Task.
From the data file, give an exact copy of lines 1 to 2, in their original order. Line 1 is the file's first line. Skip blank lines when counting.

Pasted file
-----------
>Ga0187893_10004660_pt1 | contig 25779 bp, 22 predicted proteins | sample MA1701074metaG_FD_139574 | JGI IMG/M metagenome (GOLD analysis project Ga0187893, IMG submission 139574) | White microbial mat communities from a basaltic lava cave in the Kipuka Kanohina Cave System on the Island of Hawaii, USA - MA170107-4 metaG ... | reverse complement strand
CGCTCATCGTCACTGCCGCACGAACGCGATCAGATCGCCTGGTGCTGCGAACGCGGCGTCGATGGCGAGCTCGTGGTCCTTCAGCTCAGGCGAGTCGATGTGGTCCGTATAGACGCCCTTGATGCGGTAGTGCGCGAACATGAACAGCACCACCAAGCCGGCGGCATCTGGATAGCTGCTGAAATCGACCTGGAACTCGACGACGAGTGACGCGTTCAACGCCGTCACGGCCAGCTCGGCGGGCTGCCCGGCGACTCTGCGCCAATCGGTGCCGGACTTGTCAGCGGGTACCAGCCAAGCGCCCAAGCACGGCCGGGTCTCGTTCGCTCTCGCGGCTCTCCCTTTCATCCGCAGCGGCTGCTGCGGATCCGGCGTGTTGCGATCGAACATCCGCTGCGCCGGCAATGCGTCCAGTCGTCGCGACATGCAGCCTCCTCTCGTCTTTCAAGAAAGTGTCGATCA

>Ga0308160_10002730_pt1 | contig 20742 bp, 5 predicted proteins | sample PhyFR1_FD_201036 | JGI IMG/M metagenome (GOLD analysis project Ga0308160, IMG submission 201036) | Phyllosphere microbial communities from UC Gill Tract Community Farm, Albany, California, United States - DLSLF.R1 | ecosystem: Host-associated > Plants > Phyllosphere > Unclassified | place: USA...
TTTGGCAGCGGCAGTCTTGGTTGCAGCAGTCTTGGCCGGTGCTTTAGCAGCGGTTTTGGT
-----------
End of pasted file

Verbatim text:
>Ga0187893_10004660_pt1 | contig 25779 bp, 22 predicted proteins | sample MA1701074metaG_FD_139574 | JGI IMG/M metagenome (GOLD analysis project Ga0187893, IMG submission 139574) | White microbial mat communities from a basaltic lava cave in the Kipuka Kanohina Cave System on the Island of Hawaii, USA - MA170107-4 metaG ... | reverse complement strand
CGCTCATCGTCACTGCCGCACGAACGCGATCAGATCGCCTGGTGCTGCGAACGCGGCGTCGATGGCGAGCTCGTGGTCCTTCAGCTCAGGCGAGTCGATGTGGTCCGTATAGACGCCCTTGATGCGGTAGTGCGCGAACATGAACAGCACCACCAAGCCGGCGGCATCTGGATAGCTGCTGAAATCGACCTGGAACTCGACGACGAGTGACGCGTTCAACGCCGTCACGGCCAGCTCGGCGGGCTGCCCGGCGACTCTGCGCCAATCGGTGCCGGACTTGTCAGCGGGTACCAGCCAAGCGCCCAAGCACGGCCGGGTCTCGTTCGCTCTCGCGGCTCTCCCTTTCATCCGCAGCGGCTGCTGCGGATCCGGCGTGTTGCGATCGAACATCCGCTGCGCCGGCAATGCGTCCAGTCGTCGCGACATGCAGCCTCCTCTCGTCTTTCAAGAAAGTGTCGATCA